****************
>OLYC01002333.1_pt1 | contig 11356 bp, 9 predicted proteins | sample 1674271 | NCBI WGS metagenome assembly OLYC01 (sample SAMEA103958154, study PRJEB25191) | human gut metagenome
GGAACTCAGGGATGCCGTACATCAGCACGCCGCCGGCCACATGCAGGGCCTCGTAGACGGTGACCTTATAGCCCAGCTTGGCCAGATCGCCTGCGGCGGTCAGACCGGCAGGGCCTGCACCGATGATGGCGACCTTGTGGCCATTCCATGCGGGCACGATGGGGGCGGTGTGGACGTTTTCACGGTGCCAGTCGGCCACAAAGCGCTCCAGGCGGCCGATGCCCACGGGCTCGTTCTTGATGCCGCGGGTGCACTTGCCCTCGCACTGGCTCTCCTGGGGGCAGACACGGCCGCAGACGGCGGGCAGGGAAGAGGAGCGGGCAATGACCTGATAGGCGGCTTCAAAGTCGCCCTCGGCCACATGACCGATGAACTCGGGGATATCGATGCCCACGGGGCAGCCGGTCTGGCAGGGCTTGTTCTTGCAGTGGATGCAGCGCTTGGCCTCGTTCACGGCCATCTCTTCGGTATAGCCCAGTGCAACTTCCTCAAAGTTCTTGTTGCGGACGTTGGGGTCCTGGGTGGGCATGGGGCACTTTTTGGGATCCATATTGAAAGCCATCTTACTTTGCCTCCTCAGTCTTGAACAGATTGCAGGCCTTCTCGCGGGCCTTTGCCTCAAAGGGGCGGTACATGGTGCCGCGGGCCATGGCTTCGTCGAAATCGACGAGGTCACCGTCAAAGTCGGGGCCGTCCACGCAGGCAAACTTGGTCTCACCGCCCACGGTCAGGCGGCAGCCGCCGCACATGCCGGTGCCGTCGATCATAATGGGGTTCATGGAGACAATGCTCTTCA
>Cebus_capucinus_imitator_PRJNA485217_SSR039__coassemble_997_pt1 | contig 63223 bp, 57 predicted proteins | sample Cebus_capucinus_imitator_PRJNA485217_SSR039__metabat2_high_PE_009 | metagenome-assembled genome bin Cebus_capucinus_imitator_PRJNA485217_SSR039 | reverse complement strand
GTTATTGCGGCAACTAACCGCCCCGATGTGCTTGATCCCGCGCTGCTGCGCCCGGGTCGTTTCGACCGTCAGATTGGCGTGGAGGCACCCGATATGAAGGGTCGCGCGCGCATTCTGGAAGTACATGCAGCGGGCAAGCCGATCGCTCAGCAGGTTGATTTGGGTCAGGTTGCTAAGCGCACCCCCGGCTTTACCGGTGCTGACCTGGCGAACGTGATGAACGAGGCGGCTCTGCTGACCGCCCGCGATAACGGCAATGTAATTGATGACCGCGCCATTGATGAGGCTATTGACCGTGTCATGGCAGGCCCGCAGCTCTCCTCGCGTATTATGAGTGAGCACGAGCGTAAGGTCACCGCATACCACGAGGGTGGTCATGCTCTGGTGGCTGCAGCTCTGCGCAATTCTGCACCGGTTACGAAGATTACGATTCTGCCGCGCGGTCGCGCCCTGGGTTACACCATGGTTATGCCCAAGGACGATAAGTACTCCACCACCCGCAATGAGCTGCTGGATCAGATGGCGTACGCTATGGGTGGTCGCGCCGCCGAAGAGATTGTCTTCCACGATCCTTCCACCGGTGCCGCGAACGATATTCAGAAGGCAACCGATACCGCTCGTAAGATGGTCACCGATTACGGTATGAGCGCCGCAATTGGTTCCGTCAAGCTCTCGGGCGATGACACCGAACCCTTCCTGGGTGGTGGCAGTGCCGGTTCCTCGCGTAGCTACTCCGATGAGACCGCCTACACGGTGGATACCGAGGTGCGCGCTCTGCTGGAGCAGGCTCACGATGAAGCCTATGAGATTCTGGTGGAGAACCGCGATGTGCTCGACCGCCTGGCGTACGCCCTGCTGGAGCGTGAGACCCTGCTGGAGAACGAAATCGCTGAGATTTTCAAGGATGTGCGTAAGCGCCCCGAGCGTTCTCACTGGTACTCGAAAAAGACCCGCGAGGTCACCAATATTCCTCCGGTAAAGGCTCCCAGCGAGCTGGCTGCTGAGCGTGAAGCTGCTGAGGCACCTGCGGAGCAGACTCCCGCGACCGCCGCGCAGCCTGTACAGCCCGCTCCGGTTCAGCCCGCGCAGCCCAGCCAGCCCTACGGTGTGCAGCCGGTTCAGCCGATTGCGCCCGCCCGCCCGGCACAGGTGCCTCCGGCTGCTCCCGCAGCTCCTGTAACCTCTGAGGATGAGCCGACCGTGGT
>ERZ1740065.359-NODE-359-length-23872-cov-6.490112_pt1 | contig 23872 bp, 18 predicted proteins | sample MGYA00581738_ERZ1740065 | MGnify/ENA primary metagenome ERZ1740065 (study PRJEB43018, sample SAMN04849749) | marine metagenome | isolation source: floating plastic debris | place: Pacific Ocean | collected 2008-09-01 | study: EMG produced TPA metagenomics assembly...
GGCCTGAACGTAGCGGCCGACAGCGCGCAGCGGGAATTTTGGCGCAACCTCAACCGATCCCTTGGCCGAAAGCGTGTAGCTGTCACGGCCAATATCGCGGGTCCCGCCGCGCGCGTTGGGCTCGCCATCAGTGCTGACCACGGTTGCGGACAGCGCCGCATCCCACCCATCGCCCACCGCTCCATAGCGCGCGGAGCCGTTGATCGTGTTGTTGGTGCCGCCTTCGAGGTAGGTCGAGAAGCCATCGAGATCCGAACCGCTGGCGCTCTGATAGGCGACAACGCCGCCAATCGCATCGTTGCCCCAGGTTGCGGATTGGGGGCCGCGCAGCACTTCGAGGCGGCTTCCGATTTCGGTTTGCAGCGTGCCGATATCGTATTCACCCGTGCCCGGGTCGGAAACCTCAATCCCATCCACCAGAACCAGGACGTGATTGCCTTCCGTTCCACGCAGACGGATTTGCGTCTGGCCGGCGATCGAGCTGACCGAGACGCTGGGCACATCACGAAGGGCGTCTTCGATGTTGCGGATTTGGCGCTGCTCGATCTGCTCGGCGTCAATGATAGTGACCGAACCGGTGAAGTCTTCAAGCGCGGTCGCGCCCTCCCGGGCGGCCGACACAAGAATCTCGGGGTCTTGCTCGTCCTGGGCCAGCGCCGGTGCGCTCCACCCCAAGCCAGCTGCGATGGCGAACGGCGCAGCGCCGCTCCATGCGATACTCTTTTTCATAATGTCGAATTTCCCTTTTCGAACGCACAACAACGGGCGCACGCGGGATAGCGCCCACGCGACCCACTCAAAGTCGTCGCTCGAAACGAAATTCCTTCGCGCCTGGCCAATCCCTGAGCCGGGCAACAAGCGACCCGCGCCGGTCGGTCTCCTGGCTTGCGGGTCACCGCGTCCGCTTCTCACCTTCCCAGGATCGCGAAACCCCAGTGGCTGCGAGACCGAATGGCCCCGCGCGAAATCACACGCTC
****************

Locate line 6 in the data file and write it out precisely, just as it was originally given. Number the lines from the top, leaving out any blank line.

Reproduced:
GGCCTGAACGTAGCGGCCGACAGCGCGCAGCGGGAATTTTGGCGCAACCTCAACCGATCCCTTGGCCGAAAGCGTGTAGCTGTCACGGCCAATATCGCGGGTCCCGCCGCGCGCGTTGGGCTCGCCATCAGTGCTGACCACGGTTGCGGACAGCGCCGCATCCCACCCATCGCCCACCGCTCCATAGCGCGCGGAGCCGTTGATCGTGTTGTTGGTGCCGCCTTCGAGGTAGGTCGAGAAGCCATCGAGATCCGAACCGCTGGCGCTCTGATAGGCGACAACGCCGCCAATCGCATCGTTGCCCCAGGTTGCGGATTGGGGGCCGCGCAGCACTTCGAGGCGGCTTCCGATTTCGGTTTGCAGCGTGCCGATATCGTATTCACCCGTGCCCGGGTCGGAAACCTCAATCCCATCCACCAGAACCAGGACGTGATTGCCTTCCGTTCCACGCAGACGGATTTGCGTCTGGCCGGCGATCGAGCTGACCGAGACGCTGGGCACATCACGAAGGGCGTCTTCGATGTTGCGGATTTGGCGCTGCTCGATCTGCTCGGCGTCAATGATAGTGACCGAACCGGTGAAGTCTTCAAGCGCGGTCGCGCCCTCCCGGGCGGCCGACACAAGAATCTCGGGGTCTTGCTCGTCCTGGGCCAGCGCCGGTGCGCTCCACCCCAAGCCAGCTGCGATGGCGAACGGCGCAGCGCCGCTCCATGCGATACTCTTTTTCATAATGTCGAATTTCCCTTTTCGAACGCACAACAACGGGCGCACGCGGGATAGCGCCCACGCGACCCACTCAAAGTCGTCGCTCGAAACGAAATTCCTTCGCGCCTGGCCAATCCCTGAGCCGGGCAACAAGCGACCCGCGCCGGTCGGTCTCCTGGCTTGCGGGTCACCGCGTCCGCTTCTCACCTTCCCAGGATCGCGAAACCCCAGTGGCTGCGAGACCGAATGGCCCCGCGCGAAATCACACGCTC